ROANOKE, Va. – There are some in the community who feel there are still no confirmed cases of COVID-19 in southwest Virginia because they think no one is being tested here. On Wednesday, Carilion Clinic leaders announced 165 people have been tested for the virus. Two-thirds of them are still being tested, while one-third of them have come back negative. And the hospital is preparing to make additional room for the most critical patients.
“We will have a positive test result in this region; it’s just a matter of time, and so we’re in the containment phase, the social distancing, all those things about hand washing and other things were mentioned they have to be happening now," Carilion Clinic Medicine Department Chair Dr. Paul Skolnik said.
Tests are still limited to those who meet testing criteria due to a limited number of kits.
Carilion said although there are no confirmed cases of the virus in our region, hospital personnel are acting as if the virus is already here to be most prepared. Staff are being quarantined after possible exposure - it’s happened to about 100 people so far - and the hospital is adding more space for ICU patients.
“We’re developing plans to reapportion bed space at Roanoke Community Hospital, and to convert beds to Roanoke Memorial Hospital to ICU levels of care," CEO Nancy Agee said.
Roanoke Memorial Hospital has about 150 ICU beds as it is, and it could bring on about 60 more beds at Community Hospital if needed. Carilion is also creating a dedicated testing site for care providers to refer patients who meet the testing criteria, like showing symptoms and having traveled, in one single place.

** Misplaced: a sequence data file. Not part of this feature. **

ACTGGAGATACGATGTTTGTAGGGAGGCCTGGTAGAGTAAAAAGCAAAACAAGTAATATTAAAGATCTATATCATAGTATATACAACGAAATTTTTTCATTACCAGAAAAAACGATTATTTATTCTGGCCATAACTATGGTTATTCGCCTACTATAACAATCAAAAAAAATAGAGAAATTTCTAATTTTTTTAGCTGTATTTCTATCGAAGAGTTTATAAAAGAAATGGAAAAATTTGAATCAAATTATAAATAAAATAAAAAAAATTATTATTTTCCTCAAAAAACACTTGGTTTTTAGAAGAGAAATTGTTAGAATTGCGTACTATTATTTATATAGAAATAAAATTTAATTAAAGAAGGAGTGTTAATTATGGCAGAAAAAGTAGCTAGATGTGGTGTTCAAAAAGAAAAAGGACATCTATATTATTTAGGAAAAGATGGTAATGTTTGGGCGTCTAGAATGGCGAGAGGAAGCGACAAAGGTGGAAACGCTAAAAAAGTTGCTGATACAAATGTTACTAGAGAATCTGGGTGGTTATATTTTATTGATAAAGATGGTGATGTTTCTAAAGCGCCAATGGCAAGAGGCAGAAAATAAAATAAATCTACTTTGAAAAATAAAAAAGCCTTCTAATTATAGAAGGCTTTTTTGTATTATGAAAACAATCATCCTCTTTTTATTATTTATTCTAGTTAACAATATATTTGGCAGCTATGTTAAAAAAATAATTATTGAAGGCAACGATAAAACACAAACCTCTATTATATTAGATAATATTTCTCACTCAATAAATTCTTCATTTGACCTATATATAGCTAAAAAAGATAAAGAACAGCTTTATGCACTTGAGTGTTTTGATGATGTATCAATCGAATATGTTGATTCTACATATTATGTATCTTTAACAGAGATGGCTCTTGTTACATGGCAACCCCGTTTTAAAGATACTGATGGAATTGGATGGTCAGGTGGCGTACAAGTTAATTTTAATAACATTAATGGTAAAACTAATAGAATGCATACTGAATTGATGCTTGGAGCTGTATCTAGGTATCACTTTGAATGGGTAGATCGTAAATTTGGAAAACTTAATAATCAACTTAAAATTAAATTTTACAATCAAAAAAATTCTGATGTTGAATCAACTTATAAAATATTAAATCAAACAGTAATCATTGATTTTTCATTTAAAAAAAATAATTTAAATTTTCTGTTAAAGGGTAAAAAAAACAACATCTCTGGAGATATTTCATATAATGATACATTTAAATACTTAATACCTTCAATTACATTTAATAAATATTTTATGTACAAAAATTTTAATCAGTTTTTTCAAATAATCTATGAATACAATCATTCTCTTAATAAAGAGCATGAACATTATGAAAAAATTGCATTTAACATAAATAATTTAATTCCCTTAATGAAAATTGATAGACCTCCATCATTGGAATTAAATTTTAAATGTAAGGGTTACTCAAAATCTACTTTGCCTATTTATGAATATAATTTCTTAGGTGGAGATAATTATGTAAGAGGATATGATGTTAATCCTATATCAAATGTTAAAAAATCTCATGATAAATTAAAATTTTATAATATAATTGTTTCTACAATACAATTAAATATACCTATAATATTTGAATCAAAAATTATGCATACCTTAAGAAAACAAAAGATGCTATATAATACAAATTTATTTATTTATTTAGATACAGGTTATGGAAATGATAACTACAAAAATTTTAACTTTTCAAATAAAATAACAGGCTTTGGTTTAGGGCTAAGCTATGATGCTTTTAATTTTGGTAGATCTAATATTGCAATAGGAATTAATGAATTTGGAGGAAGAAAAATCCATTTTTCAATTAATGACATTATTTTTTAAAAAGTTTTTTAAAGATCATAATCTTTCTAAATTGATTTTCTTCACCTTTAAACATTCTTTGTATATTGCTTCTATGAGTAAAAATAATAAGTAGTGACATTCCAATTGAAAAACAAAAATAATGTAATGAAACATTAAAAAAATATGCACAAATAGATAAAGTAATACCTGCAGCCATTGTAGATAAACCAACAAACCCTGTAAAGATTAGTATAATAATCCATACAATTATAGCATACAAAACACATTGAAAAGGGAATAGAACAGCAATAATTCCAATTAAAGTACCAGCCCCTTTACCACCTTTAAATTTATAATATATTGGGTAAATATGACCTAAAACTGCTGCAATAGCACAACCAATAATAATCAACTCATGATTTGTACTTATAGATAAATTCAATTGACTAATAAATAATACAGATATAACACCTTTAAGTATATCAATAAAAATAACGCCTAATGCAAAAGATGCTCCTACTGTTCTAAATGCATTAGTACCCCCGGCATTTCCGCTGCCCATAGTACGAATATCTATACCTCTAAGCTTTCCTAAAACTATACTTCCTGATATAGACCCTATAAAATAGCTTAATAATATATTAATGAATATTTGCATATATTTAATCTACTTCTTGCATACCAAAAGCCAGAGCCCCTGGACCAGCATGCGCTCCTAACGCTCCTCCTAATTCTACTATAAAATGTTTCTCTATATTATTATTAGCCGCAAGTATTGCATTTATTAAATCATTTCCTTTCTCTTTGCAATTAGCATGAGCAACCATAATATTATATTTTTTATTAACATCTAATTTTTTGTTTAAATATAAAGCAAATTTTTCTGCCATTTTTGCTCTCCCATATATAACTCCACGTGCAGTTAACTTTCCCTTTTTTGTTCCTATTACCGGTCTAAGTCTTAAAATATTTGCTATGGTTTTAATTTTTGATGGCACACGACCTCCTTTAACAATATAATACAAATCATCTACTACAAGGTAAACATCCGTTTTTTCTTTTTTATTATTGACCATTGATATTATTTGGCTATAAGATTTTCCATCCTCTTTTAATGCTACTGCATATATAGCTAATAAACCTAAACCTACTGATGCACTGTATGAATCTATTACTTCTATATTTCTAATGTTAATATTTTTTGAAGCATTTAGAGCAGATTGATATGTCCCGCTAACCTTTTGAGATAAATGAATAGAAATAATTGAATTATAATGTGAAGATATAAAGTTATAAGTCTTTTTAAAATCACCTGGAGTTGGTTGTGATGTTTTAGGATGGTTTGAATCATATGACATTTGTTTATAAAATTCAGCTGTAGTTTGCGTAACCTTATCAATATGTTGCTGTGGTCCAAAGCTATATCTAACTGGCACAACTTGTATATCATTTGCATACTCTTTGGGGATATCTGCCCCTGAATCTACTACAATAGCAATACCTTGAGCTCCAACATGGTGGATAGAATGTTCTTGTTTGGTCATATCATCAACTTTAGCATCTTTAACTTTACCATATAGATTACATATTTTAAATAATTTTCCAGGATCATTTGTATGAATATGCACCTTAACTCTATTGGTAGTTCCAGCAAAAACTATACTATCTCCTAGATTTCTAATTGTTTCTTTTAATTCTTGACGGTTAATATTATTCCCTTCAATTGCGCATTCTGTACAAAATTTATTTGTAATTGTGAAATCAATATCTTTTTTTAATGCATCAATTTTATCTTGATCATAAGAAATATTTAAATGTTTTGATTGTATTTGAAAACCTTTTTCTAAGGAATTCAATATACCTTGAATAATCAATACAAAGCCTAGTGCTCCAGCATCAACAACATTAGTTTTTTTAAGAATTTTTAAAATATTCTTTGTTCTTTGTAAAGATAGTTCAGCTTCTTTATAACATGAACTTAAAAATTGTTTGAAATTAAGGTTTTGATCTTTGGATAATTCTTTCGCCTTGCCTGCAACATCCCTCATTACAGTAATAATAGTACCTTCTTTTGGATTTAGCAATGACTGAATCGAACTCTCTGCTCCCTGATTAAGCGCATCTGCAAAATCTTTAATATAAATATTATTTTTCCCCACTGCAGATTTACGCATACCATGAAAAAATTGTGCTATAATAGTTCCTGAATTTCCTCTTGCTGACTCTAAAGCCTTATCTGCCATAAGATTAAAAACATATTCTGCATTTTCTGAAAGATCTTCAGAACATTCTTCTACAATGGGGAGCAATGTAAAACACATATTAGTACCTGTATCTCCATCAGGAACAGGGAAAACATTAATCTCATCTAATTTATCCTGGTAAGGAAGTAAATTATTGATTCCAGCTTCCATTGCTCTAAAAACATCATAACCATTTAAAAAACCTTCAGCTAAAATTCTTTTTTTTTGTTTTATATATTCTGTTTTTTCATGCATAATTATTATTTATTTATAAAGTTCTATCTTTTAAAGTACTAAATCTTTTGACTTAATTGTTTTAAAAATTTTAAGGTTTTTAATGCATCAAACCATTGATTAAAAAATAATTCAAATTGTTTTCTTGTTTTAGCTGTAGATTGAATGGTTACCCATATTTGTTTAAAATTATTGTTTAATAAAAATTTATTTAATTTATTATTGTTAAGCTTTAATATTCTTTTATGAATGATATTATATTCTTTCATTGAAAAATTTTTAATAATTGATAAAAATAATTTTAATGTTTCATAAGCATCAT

Despite a rumor, the hospital said it’s not mass discharging patients to make room for more.
“We will not change the way we care for our patients, if a patient needs to be admitted we will admit them and when they are ready for discharge, they will be discharged, not dependent upon we’re going to free up this bed sooner," Carilion Clinic Chief Medical Officer Dr. Patrice Weiss said.
Dr. Skolnik said the community should take this seriously now and be practicing social distancing and aggressive hand-washing as much as possible.
“They have to be preparing now. Now is the time for those things to be happening, not after we get our first test result," Dr. Skolnik said.
Of the about 100 patients still waiting to find out if their test is positive or not, some remain in the hospital while some others are at home.
“Whether someone’s hospitalized or at home is dependent on the severity of their illness, so the preference is if people can be at home that’s where they should be.," Dr. Skolnik said.
Some people have not stopped going to eat at restaurants, or going to drink at outdoor parties in the last few days, going against medical advice. From the President to the Mayor, Carilion is on board with the messaging. People should take this seriously.
“We put public health first, I think the three of us would say in stereo, wash your hands, keep surfaces clean, practice social distancing," Agee said.
Carilion said in a perfect world anyone who had contact with a confirmed patient would receive testing whether they showed symptoms or not. But at this point because of the limited number of tests, that’s not possible.